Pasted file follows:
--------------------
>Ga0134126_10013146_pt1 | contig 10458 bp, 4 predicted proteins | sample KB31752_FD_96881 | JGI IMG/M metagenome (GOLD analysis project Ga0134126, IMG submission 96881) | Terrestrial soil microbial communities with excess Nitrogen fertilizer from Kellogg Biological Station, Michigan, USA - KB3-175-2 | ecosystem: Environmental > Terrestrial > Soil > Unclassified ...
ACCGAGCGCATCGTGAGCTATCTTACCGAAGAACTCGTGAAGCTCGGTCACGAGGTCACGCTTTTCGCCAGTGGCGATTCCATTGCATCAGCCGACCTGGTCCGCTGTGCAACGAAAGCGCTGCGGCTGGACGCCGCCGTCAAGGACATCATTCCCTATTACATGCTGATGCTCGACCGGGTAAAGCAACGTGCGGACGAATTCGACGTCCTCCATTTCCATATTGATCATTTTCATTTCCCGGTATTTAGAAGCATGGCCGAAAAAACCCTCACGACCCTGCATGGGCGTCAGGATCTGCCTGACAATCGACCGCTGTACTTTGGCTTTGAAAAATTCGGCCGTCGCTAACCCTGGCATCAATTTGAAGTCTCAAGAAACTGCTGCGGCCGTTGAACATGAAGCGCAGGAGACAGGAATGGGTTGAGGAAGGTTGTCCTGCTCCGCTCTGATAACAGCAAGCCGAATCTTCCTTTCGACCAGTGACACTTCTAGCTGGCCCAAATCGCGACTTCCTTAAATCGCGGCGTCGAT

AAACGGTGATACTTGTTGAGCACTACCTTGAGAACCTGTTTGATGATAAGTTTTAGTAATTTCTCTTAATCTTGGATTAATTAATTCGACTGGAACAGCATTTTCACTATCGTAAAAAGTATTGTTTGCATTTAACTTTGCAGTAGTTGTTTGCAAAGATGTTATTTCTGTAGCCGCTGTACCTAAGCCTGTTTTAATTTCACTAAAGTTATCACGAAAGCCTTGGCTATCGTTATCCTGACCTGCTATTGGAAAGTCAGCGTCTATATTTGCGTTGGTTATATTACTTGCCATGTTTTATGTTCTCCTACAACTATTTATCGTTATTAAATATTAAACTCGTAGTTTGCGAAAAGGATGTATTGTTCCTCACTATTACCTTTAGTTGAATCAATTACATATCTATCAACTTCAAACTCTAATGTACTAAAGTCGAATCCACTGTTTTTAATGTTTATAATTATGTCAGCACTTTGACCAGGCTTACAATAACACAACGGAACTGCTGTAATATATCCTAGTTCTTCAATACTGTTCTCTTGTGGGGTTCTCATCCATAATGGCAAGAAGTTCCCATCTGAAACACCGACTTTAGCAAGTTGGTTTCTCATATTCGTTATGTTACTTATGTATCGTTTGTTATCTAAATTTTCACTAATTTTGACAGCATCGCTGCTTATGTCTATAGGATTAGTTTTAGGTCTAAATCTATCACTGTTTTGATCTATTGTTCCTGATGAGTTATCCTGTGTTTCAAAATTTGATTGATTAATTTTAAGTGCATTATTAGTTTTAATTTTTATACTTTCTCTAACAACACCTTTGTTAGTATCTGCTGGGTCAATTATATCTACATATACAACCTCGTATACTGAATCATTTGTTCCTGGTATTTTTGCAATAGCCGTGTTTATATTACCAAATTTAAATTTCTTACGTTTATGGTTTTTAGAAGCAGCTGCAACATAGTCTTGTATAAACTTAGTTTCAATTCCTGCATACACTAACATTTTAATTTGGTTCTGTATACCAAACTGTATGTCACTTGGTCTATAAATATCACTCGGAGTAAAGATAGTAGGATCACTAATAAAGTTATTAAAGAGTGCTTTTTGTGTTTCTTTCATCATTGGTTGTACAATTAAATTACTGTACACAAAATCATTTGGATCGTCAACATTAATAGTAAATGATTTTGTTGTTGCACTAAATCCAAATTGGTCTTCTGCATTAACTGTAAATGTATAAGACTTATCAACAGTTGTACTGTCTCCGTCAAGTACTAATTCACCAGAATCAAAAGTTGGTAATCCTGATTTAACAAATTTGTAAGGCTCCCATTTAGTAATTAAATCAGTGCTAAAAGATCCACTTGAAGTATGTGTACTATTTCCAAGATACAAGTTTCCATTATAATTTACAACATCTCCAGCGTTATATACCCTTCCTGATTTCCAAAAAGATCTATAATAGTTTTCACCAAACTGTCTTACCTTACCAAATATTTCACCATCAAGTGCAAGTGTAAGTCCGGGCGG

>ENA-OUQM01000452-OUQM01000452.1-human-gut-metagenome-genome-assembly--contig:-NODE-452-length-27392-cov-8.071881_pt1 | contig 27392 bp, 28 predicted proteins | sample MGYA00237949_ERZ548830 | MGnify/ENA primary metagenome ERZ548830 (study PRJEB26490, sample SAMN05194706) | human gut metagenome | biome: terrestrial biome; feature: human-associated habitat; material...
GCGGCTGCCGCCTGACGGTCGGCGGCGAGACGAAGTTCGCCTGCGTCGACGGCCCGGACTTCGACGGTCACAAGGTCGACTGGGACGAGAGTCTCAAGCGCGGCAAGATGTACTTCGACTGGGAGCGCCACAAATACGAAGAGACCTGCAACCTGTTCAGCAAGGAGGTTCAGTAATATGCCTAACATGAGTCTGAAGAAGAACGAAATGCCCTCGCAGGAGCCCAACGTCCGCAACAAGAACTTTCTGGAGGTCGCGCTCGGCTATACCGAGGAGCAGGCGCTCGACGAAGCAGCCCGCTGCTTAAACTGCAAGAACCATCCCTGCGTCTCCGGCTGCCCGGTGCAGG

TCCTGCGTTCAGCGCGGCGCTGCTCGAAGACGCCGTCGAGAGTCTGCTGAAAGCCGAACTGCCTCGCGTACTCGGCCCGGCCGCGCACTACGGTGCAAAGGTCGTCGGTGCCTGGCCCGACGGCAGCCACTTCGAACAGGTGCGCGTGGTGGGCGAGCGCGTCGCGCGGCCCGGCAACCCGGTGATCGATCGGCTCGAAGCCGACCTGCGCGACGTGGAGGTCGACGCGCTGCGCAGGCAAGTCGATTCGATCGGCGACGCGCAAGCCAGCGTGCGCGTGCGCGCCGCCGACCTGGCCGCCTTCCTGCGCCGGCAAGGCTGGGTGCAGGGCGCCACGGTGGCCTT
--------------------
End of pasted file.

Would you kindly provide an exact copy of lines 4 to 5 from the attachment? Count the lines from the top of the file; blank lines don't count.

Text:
>ENA-OUQM01000452-OUQM01000452.1-human-gut-metagenome-genome-assembly--contig:-NODE-452-length-27392-cov-8.071881_pt1 | contig 27392 bp, 28 predicted proteins | sample MGYA00237949_ERZ548830 | MGnify/ENA primary metagenome ERZ548830 (study PRJEB26490, sample SAMN05194706) | human gut metagenome | biome: terrestrial biome; feature: human-associated habitat; material...
GCGGCTGCCGCCTGACGGTCGGCGGCGAGACGAAGTTCGCCTGCGTCGACGGCCCGGACTTCGACGGTCACAAGGTCGACTGGGACGAGAGTCTCAAGCGCGGCAAGATGTACTTCGACTGGGAGCGCCACAAATACGAAGAGACCTGCAACCTGTTCAGCAAGGAGGTTCAGTAATATGCCTAACATGAGTCTGAAGAAGAACGAAATGCCCTCGCAGGAGCCCAACGTCCGCAACAAGAACTTTCTGGAGGTCGCGCTCGGCTATACCGAGGAGCAGGCGCTCGACGAAGCAGCCCGCTGCTTAAACTGCAAGAACCATCCCTGCGTCTCCGGCTGCCCGGTGCAGG